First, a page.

Every time I saw Jordy Martin, the wife of Howard “Pepper” Martin, she would quote a line from the first story I wrote on him, back in 2005:

Sitting down to talk with Pepper Martin is a time commitment.

With his passing on Friday, March 18, 2022, after long battle with cancer, with his wife at his side, I find myself thinking of those times together.

Yes, he was long-winded, though that is selling him short. Pepper was a storyteller of the greatest degree. Confident and determined when telling the stories, he could come across as strident. He’d been there, after all.

That was especially true with his stories about his acting days.

He rubbed shoulders with so many greats that it made me seek out some of the films of John Ford, Woody Strode, and Lee Marvin. Those are accessible, whereas his wrestling work is so much harder to track down, much of it holed up in a WWE vault, or lost to time.

And when I rubbed shoulders with him, often sitting at his table at the Cauliflower Alley Club reunions, he’d essentially be holding court, a skill he’d no doubt learned by rubbing shoulders with those Hollywood legends.

He’d been one of many to come out of The Factory, as the Hamilton, Ontario, scene was known, though he didn’t actually work in the steel factories like so many other big wrestlers from the Hammer; no, Martin worked at Westinghouse. So his upbringing was modest, while his resume eventually grew to be anything but — and much of it is detailed in his autobiography, Shrapnel of the Soul and Redemption, written with Penny Lane.

Martin inspired at least one wrestler to follow him into film.

“Later on, I’m watching TV, ‘Hey, I know that guy!’ And again, ‘Hey, I know that guy!'” recalled Terry Funk, introducing Pepper at a CAC banquet. “That guy was very, very successful in a very, very difficult profession to be successful in.”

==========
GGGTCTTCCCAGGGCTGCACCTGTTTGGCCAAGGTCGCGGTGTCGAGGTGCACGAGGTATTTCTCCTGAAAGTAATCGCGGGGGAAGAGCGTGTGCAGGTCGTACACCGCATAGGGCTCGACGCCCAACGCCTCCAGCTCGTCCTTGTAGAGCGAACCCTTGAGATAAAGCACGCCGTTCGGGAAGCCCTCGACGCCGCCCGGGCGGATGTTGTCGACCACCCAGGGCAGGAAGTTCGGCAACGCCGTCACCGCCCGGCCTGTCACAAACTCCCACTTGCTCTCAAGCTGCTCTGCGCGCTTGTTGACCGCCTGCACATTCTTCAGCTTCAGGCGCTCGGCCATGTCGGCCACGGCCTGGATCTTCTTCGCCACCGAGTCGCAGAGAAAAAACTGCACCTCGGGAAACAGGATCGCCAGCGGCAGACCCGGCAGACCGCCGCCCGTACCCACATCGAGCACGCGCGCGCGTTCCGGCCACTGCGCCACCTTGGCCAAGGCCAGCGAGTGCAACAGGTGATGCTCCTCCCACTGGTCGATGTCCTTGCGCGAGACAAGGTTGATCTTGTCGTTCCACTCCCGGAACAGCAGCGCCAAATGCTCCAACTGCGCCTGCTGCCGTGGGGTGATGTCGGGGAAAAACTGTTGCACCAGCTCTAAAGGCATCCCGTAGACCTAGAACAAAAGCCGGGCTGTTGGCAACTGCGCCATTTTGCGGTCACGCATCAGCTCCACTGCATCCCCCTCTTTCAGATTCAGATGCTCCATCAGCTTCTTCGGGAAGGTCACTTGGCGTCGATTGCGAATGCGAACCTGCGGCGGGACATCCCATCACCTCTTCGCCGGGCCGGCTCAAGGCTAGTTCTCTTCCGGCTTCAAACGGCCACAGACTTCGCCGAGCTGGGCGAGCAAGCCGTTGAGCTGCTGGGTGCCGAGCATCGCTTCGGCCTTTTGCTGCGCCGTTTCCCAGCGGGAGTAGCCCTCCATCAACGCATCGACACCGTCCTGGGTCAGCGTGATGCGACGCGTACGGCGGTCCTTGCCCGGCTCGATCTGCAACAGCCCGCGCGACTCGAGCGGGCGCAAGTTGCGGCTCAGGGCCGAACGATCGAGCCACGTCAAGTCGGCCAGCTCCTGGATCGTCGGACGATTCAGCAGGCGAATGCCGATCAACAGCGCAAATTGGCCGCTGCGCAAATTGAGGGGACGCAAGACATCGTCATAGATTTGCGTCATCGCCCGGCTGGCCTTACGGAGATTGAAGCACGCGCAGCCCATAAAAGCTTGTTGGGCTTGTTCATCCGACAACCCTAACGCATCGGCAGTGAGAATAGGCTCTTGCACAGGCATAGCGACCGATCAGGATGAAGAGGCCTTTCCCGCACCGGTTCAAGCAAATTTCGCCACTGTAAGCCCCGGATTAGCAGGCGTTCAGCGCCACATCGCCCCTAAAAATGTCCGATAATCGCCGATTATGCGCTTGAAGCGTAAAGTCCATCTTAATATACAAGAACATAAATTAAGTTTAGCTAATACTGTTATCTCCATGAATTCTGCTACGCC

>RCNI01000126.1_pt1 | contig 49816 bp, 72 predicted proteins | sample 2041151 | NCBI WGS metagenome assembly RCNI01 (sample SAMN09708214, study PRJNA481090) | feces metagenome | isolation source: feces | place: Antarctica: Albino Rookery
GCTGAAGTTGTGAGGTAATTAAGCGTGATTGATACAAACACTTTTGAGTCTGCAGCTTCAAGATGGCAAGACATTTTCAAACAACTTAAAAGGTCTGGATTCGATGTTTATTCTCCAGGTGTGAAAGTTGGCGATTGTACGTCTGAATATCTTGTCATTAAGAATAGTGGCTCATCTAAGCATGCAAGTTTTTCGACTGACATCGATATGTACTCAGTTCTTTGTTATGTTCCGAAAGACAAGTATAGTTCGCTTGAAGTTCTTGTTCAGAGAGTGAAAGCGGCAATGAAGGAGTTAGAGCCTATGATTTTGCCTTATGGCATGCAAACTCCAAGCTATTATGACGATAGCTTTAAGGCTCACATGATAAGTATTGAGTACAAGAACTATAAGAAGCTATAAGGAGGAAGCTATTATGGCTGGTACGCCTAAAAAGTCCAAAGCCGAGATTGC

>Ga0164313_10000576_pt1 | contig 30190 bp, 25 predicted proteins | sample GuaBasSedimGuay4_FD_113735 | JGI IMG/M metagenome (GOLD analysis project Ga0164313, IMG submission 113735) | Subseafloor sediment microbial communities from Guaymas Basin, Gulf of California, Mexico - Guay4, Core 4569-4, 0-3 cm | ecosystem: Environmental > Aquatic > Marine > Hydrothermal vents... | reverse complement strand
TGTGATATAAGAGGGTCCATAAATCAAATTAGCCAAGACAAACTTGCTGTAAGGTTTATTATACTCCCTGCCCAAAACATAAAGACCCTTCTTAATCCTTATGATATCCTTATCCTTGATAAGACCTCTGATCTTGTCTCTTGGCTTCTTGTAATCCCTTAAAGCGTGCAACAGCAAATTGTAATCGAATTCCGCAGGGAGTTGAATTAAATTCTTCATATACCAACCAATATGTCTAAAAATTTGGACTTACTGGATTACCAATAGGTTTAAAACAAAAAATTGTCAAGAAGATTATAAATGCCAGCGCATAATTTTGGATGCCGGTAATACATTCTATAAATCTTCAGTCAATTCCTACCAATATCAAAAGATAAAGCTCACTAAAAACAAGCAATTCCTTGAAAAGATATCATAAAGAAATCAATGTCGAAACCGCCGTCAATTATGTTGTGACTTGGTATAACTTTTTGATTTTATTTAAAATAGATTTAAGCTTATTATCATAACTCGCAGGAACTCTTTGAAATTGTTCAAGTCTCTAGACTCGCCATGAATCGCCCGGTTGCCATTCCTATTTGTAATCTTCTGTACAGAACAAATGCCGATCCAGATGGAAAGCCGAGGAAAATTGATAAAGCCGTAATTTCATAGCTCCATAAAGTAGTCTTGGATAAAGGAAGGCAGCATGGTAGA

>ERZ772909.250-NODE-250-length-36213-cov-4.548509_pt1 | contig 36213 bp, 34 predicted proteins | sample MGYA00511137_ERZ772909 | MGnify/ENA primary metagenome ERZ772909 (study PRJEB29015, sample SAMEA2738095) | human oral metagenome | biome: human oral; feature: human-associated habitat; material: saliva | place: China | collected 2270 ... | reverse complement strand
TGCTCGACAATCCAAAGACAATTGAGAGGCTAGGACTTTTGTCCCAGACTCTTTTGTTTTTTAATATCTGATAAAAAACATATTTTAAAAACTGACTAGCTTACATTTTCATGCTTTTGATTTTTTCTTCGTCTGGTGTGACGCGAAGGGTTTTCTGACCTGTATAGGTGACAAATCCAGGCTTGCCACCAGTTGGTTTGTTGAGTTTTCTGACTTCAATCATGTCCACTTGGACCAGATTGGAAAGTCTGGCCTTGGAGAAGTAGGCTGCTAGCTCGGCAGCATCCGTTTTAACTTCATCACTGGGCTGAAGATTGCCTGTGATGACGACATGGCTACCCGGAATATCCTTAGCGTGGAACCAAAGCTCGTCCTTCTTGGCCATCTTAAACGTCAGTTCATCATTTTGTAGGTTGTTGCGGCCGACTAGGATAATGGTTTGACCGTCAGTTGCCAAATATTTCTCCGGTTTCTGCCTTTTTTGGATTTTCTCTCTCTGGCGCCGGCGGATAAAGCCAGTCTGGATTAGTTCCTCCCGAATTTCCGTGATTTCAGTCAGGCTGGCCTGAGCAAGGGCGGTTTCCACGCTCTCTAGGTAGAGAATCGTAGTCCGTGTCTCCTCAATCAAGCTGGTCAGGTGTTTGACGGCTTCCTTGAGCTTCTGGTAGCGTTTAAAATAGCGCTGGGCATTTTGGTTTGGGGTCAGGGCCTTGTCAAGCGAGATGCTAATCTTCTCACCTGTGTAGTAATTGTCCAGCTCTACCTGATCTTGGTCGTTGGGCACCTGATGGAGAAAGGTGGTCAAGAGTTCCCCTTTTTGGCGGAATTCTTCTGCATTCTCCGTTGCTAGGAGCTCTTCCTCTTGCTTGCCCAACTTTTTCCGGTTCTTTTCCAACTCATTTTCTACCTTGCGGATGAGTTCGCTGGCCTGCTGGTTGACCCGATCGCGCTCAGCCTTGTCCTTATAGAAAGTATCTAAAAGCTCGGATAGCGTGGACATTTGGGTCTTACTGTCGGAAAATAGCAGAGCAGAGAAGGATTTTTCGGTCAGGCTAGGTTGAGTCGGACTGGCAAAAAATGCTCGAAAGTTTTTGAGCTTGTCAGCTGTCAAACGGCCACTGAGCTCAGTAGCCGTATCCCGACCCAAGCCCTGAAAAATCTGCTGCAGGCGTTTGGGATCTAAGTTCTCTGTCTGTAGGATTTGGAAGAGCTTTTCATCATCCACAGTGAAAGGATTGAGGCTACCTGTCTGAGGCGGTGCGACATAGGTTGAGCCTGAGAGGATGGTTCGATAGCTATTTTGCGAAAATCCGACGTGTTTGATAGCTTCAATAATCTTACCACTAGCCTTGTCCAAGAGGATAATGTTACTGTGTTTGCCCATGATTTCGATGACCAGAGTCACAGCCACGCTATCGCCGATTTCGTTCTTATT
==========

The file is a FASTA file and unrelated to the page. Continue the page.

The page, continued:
Pepper Martin’s table at the 2016 Cauliflower Alley Club reunion, left to right, Greg Oliver, Penny Lane, Pepper Martin and Jordy Martin. Photo by Brad McFarlin

In recent years, Pepper knew his time was coming, and at those CAC reunions, he’d lament friends and colleagues that were gone. Like many from his era, he didn’t exactly embrace the current wrestling scene either, concerned for both the safety of the competitors with all the high-flying, hard-hitting moves, and perhaps disgruntled a bit by the bigger money floating around. Yet, when the CAC presenting him with an award in 2016, Martin acknowledged the WWE boss. “I thank Vince McMahon for saying, ‘This is entertainment, guys,’ because it sure saved a lot of people from getting their arms broken in a bar someplace.”

The former Seattle Superstars of Wrestling promoter Dean Silverstone was on the CAC board, and always had a table at the events, and Pepper and Jordy loved to sit with Dean and his wife, Ruth. Now it’s just Jordy left, and I send out my condolences to her and their daughters and grandchildren.

In putting together this piece, I did find at Wrestling World article from October 1966, “A Dash of Pepper,” written by Silverstone, and it summed up Pepper’s take on things — life was a series of meetings, and he treasured those he interacted with during his days.

He’s tough to beat now, and someday, he may be unbeatable. But unlike many grapplers, Pepper doesn’t brag that he will win the world championship. Instead, he says: “Wrestling has been good to me and I’ll be satisfied with whatever it has in store for me. I’m satisfied just making friends.” He does the latter very well. a wrestler with a real future in wrestling.

A frequent phrase that Pepper used was “making a long story short,” and, with his passing, after a long, full life, those stories are done.

TOP PHOTOS: Pepper Martin in his prime. Photo courtesy Chris Swisher; Pepper Martin with his book and display at the 2016 Cauliflower Alley Club reunion in Las Vegas. Photo by Greg Oliver.